S.B. No. 972
DECLARATIONS FOR MENTAL HEALTH TREATMENT
Governor Bush signed SB 972 on June 20, 1997. SB 972 becomes effective September 1, 1997.
SB 972 adds Chapter 137 to the Civil Practices and Remedies Code. This new chapter sets forth the requirements for a new type of disability planning document -- a Declaration for Mental Health Treatment. The bill, which establishes a statutory form (click here to download the form in WordPerfect 5.1 format) which is mandatory (nonstandard forms are not permitted, gives persons who are not incapacitated the ability to specify which mental health treatments they want and which treatments they don't want.
This disability planning document is not for everyone -- it's not going to be used like the statutory durable power of attorney and the durable power of attorney for health care as a standard part of most clients' estate plans. Rather, it seems geared to persons who have reason to believe that their need for mental health treatment is imminent. The declaration lasts for three years, but it continues beyond the three-year period of the declarant is incapacitated at the expiration of the three-year period. Incapacity is determined by either a guardianship proceeding or a medication hearing under Section 574.106 of the Health and Safety Code.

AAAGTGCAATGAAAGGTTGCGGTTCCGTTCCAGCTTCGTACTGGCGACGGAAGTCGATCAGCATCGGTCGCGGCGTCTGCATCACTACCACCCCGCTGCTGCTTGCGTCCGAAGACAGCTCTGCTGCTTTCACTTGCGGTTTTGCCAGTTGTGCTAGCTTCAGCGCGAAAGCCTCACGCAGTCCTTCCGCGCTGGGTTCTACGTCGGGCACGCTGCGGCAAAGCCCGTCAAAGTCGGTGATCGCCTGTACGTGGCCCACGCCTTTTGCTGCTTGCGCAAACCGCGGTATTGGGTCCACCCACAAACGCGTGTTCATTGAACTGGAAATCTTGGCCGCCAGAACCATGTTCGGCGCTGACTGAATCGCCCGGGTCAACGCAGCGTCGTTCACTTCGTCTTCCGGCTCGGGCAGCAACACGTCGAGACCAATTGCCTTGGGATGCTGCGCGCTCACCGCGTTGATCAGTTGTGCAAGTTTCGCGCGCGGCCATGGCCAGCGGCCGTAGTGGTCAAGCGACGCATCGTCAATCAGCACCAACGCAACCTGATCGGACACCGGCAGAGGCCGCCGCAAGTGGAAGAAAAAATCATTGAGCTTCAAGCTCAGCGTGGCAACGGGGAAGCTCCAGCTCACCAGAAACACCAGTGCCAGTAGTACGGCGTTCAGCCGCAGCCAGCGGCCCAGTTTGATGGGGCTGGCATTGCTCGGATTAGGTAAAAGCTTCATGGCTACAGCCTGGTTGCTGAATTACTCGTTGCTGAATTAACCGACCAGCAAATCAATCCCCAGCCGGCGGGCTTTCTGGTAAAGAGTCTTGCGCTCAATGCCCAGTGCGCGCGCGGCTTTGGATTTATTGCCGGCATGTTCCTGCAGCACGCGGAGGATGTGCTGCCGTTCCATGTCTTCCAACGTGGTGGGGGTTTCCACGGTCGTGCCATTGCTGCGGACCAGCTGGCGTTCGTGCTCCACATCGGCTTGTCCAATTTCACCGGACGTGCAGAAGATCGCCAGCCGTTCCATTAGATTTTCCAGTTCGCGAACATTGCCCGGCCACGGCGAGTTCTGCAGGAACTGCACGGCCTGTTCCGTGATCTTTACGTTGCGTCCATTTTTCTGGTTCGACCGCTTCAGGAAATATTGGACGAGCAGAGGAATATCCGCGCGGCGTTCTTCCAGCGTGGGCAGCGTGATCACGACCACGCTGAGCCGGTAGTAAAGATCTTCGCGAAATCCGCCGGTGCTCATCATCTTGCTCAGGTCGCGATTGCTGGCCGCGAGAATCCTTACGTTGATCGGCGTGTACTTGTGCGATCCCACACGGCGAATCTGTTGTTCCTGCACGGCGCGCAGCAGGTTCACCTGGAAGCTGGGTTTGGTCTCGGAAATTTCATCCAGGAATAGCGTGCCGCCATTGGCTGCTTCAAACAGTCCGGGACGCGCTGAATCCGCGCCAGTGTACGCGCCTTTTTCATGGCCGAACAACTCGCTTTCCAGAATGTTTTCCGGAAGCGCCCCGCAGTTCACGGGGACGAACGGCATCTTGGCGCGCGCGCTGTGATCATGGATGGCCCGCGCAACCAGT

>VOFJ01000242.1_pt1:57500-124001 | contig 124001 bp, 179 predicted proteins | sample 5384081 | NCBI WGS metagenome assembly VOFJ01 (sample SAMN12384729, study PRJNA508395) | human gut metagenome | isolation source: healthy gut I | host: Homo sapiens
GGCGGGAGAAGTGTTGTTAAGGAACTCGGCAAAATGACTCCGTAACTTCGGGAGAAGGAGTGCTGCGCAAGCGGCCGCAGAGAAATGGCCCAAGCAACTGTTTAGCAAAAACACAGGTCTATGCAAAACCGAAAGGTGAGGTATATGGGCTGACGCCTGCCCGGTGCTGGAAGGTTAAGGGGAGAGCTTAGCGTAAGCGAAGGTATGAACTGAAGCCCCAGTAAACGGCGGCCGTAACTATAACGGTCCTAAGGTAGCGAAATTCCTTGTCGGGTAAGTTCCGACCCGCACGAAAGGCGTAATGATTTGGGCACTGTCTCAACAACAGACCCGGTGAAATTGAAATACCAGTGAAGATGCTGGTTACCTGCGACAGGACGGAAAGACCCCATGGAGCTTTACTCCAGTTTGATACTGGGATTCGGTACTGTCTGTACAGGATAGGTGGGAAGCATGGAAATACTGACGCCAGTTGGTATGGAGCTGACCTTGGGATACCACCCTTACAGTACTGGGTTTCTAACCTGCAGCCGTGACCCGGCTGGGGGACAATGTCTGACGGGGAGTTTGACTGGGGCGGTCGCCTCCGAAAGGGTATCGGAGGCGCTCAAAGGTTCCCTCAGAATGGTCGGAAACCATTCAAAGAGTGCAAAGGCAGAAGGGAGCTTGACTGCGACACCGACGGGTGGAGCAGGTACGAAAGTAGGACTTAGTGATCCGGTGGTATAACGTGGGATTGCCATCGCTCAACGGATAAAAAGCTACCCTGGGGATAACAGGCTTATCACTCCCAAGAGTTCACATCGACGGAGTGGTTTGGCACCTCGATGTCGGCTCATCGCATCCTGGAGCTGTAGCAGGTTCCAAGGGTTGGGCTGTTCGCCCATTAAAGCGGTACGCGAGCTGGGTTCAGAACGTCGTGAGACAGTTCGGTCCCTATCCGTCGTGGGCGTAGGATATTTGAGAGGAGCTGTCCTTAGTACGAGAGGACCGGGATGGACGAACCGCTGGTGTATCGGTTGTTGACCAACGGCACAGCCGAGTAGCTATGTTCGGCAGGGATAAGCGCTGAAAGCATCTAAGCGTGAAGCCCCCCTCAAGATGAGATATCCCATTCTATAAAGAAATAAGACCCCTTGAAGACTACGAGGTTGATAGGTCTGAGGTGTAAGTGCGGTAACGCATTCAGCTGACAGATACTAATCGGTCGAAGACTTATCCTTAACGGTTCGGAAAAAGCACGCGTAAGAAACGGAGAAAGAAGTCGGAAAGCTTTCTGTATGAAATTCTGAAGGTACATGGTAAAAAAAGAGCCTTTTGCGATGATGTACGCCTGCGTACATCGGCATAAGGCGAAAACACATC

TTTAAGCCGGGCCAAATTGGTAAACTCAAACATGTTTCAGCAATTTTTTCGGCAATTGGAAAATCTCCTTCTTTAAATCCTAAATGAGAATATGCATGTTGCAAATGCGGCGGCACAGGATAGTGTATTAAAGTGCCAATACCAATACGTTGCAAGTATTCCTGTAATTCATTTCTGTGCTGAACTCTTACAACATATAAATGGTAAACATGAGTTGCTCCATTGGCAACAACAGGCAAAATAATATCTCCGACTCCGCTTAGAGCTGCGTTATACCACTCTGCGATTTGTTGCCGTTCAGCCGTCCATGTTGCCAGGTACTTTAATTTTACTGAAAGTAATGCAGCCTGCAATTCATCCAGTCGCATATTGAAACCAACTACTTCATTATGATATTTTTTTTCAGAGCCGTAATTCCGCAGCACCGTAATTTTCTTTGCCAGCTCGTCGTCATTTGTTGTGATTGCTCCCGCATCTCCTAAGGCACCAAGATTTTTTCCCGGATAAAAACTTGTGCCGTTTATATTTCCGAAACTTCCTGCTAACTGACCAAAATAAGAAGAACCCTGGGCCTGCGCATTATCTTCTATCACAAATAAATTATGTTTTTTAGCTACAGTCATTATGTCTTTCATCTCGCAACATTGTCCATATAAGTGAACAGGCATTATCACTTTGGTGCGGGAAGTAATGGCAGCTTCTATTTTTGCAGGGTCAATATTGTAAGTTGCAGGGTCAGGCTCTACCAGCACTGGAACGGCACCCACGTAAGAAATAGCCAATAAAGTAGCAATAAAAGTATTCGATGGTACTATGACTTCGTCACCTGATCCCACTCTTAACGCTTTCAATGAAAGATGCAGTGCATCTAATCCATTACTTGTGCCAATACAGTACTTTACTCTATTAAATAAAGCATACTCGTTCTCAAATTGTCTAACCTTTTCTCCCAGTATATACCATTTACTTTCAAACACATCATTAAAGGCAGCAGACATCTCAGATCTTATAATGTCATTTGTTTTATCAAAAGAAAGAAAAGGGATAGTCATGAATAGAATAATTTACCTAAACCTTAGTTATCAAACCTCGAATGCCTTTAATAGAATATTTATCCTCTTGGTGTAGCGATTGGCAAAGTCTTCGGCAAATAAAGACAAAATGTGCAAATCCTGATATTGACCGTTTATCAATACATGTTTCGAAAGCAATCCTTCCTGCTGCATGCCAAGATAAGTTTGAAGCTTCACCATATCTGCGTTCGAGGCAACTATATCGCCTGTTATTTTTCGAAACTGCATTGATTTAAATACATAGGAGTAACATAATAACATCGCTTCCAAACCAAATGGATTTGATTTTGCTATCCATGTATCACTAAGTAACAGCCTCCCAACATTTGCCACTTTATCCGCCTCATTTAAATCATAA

If a person makes a declaration for mental health treatment and later needs a guardian, the declaration continues in effect, and the guardian is bound by it.